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Makerspaces at the V&A

Dr Alison Buxton conducts an interview with Dr Helen Charman, Director of Learning and National Programmes at the V&A Museum.
Museums can play an exciting part in makerspaces and how we deliver makerspaces. They’ve got a long, long history of displaying artefacts, made by people over time, and they’re also a fantastic space where communities, young people, old people can come and view some amazing things, but also have hands on experiences. And so today we’ve come to the Victoria and Albert Museum in London to explore some of their collections and to speak to Helen Charman. She’s the Director of Learning here at the museum.
Having a makerspace in the context of museum is a brilliant way to connect our audiences and our learners with the experience of making, to bring our audiences closer to our collection. And that’s making whether analogue or digital. To give our audiences experiences of materials and processes, and help them unlock both the creativity of the artists, the designers, the innovators whose works we display, but also more importantly to unlock their own creativity. We are going through something of a crisis in creative education for our young. There’s a split between the creative skills that young people need for industry, for their futures. So we’re talking about creative thinking, creative practice, critical thinking, building their confidence, communication skills, content knowledge.
There’s a split between those skills, and for many young people, the education that they’re receiving at the moment in schools and we’re hopeful that will change. So makerspaces in museums can connect up young people with the real world of creative practice. And makerspaces for the young in particular are essential because this is the world that young people inhabit and will inherit. They need the skills to shape and change that world. The main guidance I would give anyone seeking to establish a makerspace is to really understand the needs of your learners, the needs of your audiences.
And then you just need to think about the qualities of the space itself, and the equipment that you’ll need, the facilities, how you’re going to run the space, the business model if you like. And there are many different business models that operate in this sphere, whether you can - which I would really advise, spend time doing your piloting. Give yourself the opportunity for things not to work out initially so you can iterate. I think also looking at your staff. What skills do you already have, and you will probably unlock a whole plethora of knowledge and skills and expertise that perhaps was implicit.
Because you weren’t running the programmes and now you are, so you can really make the most of those opportunities. And then thinking about where your staff need to develop new skills. Can you work in partnership, rather than replicating an offer that’s already somewhere else in the community. And again, just coming back to the idea of the makerspace as a space of community building. The makerspace is particularly for families who are looking for something to do on a day out which is great fun, but also we know often as parents or carers as you’re looking for a little bit of added value. What can you do here that you can’t necessarily do at home.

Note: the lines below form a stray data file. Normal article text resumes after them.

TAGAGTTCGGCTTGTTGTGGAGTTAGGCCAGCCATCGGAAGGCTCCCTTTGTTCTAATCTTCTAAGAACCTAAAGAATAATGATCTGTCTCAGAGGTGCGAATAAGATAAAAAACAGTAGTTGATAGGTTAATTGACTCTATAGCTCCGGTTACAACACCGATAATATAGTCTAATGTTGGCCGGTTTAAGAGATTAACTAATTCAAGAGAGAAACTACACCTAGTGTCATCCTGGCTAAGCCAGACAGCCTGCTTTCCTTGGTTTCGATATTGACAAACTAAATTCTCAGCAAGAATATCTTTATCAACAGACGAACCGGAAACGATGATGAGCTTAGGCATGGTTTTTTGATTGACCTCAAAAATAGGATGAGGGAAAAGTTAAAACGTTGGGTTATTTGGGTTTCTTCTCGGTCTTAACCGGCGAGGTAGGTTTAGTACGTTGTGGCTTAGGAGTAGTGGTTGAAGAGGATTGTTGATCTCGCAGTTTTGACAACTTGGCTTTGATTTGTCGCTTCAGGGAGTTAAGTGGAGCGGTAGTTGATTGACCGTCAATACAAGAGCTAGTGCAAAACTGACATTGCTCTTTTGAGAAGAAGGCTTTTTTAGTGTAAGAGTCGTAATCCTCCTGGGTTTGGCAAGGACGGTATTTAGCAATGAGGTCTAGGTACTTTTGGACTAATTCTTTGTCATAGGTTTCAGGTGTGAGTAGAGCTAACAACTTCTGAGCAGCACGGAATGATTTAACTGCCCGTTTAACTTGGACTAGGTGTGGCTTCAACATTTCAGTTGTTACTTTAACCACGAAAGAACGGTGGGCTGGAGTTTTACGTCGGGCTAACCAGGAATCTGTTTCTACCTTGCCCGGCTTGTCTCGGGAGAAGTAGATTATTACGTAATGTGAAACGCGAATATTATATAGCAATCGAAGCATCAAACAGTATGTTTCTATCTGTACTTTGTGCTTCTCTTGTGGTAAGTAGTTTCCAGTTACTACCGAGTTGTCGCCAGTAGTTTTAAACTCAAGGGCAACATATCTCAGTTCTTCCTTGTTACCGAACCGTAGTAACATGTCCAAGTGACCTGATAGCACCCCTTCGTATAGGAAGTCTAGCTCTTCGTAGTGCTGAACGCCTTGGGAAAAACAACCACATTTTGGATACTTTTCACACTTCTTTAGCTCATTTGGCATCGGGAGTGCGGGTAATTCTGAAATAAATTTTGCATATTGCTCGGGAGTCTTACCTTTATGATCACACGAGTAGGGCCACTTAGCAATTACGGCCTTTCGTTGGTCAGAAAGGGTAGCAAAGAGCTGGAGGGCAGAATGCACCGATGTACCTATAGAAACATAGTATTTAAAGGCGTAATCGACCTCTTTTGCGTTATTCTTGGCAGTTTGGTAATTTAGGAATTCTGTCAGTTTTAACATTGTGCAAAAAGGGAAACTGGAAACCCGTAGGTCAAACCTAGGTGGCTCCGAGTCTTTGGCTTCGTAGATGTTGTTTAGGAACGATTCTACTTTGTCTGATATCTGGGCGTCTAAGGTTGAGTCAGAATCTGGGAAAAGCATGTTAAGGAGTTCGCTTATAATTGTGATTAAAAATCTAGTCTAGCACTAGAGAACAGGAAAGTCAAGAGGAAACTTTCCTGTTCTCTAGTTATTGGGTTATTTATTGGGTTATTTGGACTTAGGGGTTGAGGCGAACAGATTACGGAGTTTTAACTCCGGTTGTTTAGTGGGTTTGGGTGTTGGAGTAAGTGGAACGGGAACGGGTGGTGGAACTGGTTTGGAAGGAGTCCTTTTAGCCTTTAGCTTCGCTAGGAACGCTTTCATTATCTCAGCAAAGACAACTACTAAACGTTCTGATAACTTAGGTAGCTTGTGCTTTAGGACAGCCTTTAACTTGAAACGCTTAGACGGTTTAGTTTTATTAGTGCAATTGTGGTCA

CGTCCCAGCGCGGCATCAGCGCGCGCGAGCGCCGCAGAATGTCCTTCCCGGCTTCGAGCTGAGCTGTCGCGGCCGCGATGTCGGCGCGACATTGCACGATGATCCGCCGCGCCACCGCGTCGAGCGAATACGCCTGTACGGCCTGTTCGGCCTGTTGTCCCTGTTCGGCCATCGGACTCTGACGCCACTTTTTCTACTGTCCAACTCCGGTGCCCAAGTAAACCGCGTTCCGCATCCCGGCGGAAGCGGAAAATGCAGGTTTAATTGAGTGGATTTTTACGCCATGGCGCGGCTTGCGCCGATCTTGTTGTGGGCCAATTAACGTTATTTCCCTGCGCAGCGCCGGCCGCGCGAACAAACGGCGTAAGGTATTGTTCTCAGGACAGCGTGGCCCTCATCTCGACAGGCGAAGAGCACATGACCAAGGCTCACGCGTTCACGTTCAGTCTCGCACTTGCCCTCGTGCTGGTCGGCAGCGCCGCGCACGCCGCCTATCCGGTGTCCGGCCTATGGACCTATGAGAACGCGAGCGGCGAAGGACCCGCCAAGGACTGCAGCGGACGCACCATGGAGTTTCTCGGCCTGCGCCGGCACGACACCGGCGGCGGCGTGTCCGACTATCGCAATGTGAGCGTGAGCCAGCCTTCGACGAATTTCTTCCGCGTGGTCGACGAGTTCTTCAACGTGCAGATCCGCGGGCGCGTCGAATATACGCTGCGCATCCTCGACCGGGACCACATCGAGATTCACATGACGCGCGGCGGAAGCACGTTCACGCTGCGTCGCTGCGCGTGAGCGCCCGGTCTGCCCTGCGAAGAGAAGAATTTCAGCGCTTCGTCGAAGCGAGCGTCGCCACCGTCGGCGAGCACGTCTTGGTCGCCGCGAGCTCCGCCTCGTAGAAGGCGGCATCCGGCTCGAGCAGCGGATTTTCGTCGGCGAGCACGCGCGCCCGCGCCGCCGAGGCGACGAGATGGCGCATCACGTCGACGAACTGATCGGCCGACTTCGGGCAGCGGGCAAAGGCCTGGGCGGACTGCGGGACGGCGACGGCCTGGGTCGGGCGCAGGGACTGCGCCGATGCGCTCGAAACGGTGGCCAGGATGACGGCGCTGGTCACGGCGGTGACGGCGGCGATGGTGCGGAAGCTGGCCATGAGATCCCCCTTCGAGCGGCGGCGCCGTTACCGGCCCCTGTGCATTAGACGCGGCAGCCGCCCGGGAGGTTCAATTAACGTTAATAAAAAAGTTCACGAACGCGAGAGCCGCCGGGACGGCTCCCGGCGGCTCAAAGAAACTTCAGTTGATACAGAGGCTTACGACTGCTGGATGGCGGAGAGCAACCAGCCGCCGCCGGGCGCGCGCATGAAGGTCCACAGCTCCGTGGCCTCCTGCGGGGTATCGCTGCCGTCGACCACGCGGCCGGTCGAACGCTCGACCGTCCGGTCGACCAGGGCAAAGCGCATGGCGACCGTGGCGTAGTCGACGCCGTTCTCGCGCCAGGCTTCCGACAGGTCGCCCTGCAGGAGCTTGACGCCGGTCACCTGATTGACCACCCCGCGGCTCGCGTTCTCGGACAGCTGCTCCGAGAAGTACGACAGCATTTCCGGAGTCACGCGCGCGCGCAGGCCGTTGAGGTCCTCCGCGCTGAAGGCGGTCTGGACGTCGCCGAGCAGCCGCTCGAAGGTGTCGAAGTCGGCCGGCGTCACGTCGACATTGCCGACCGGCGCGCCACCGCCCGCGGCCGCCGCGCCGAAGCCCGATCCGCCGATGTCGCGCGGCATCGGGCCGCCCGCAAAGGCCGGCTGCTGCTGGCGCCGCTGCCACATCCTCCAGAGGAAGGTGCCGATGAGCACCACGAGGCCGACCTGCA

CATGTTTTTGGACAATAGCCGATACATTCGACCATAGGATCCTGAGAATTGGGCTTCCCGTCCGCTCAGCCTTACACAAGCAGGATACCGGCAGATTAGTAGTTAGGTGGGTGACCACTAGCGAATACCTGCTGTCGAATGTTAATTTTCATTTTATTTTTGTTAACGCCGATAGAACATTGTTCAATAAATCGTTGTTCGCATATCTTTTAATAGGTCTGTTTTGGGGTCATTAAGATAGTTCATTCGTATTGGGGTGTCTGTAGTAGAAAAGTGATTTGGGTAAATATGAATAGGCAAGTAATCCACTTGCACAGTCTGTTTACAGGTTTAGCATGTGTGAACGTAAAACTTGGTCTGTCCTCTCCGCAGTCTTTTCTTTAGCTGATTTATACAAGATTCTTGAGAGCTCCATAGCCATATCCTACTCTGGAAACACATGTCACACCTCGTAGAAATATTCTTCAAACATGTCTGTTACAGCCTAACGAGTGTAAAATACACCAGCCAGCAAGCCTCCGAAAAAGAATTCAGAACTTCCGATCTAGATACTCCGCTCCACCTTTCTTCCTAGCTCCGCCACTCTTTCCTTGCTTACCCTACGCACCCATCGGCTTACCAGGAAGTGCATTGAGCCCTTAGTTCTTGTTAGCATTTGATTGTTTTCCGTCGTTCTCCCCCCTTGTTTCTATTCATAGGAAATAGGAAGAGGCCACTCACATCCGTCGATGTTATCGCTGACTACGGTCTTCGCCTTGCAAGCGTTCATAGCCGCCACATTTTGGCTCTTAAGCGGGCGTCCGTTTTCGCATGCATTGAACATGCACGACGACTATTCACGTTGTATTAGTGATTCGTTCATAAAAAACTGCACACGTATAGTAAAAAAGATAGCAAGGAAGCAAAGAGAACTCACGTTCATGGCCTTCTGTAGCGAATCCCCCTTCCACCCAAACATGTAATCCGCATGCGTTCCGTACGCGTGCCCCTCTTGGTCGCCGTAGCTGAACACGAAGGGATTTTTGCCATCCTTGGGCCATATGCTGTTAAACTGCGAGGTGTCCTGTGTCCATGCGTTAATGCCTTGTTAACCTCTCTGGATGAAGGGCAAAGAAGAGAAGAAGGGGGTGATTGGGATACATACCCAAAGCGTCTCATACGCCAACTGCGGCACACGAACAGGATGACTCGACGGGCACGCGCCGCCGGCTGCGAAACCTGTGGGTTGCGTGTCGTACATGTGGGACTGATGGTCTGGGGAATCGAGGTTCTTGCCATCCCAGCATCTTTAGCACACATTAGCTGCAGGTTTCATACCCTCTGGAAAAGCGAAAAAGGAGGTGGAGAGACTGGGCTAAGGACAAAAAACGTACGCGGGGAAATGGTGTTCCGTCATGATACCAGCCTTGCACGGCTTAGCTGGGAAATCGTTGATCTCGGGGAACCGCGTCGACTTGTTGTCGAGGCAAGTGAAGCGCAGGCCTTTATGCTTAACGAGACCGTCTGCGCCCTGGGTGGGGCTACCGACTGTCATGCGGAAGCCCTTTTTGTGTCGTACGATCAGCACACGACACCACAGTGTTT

And again, that sense of the social engagement, of thinking through making and making together. You know, tinkering, hacking, creating, collaborating, building, rebuilding, things tumbling down, having another go, being experimental. All of this sometimes at scale, sometimes very intimately. Trying things out, new bits of magical, wonderful, scary looking equipment. All of this is a whole world that is opened up. And of course, we know that we will learn through play and through making. So it’s absolutely endemic to the child actually, this way of engaging with the world.
And we do need our young people to understand the material world, and that they have agency, and impact in this world as much as we increasingly need them to understand the needs of the natural world. So makerspaces can be places of connection and learning and the joy of making. Yeah. And I think it can also bring in a sense of identity to so many of the artefacts and objects that we see in museums. Absolutely. Yeah. As a young person to think well actually, I’m having a go at making this and seeing all of these objects and artefacts there, and being able to realise that, that was once upon a time made by somebody through a process. Exactly.
And there’s a bit of connection there. Yeah, there is. There’s that point around unlocking the past and connecting sometimes across different heritages, through different skills, and also connecting with members of your family. So not to be making any assumptions but it may well be that older generations would have had more experience of those making skills in an analogue sense than perhaps the younger generations do. So museums also can connect up the past with the present and also look to the future.
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Makerspaces for Creative Learning

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